The act of playing is an important tool that influences a child’s life. The primary goals of childhood are to grow, learn, and play. It is often through play that children learn to make sense of the world around them. It is a child’s “job” or “occupation” to play to develop physical coordination, emotional maturity, social skills to interact with other children, and self-confidence to try new experiences and explore new environments.
Occupational therapists have expertise in evaluating children’s neurological, muscular, and emotional development; and determining the effects of infant and childhood illness on growth and development.
What can Teachers/Families do?
Encourage sensory rich play by using balls, sand and water toys, slides, swings, finger paints, and magnets. During sensory play, children use their senses to incorporate smell, touch, sound, vision, and movement.
Encourage manipulative play, such as using play dough, LEGOs, and board games. Toys such as puzzles, pegboards, beads, and lacing cards help improve the child’s eye-hand coordination and dexterity.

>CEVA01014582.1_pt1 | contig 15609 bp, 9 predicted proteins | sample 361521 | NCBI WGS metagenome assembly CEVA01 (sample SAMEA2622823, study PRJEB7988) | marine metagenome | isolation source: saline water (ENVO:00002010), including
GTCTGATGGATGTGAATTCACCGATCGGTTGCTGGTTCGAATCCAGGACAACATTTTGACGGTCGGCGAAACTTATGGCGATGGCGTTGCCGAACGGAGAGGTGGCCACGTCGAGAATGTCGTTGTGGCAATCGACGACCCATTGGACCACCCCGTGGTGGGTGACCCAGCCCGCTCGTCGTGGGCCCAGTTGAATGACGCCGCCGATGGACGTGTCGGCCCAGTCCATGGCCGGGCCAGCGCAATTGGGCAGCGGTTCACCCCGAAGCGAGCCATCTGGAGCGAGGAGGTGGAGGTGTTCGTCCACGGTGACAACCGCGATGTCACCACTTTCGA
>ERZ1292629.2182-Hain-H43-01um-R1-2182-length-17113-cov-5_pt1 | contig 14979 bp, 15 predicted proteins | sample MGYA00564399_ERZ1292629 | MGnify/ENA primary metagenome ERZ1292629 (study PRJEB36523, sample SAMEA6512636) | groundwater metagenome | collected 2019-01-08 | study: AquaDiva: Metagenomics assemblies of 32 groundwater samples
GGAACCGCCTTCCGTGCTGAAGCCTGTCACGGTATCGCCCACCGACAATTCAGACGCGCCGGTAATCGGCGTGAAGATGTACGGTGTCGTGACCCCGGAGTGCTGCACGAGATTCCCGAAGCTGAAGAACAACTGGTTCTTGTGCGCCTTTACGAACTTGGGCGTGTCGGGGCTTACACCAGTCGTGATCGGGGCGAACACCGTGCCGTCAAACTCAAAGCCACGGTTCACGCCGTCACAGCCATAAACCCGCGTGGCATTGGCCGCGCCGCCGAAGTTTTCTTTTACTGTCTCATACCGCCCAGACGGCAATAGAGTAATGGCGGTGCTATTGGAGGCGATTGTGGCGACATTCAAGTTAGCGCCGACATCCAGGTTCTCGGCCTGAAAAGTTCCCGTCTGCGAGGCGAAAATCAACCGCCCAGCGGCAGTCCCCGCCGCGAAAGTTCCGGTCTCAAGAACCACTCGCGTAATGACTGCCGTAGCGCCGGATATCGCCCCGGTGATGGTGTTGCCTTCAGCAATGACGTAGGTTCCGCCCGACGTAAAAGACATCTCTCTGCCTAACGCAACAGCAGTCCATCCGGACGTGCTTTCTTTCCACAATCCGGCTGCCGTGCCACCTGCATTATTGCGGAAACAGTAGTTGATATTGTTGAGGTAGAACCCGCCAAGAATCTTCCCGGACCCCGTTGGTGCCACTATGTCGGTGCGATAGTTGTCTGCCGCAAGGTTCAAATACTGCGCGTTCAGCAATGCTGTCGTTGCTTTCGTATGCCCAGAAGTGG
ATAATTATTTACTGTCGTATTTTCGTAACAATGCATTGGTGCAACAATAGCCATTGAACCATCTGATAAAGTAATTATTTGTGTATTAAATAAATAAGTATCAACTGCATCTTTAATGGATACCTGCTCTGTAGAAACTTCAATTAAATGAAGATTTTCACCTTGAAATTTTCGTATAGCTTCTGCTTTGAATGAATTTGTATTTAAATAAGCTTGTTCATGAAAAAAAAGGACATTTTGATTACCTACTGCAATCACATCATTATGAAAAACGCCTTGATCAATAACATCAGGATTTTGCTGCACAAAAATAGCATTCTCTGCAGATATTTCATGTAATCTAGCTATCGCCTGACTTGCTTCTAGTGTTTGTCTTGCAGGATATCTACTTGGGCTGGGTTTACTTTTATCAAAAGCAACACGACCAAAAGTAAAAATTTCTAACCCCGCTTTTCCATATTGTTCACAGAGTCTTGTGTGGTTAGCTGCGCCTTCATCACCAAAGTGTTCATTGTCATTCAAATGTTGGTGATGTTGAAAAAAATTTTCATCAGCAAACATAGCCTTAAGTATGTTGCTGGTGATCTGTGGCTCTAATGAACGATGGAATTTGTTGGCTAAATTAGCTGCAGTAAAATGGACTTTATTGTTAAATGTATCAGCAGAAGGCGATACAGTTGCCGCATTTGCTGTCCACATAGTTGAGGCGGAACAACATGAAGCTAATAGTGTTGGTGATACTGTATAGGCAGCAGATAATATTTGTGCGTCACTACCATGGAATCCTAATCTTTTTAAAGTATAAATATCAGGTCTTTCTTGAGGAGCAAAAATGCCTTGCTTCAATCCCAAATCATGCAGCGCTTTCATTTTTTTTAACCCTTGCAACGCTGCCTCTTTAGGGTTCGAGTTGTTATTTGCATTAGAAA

Promote imaginative or pretend play with things like dolls and stuffed animals, toy furniture, puppets, and telephones. Pretend play encourages creativity and role playing and provides an opportunity to rehearse social skills.
Choose toys that are appropriate to the child’s age and/or maturity level. They do not have to be expensive or complicated to be beneficial. Common objects, such as pots and pans, empty boxes, spools of thread, shoelaces, and wooden spoons are readily accessible and encourage children to use their imagination.
Remember when choosing a toy to consider whether a child must be supervised while playing with it. Toys should not have small parts that break easily or can be swallowed.
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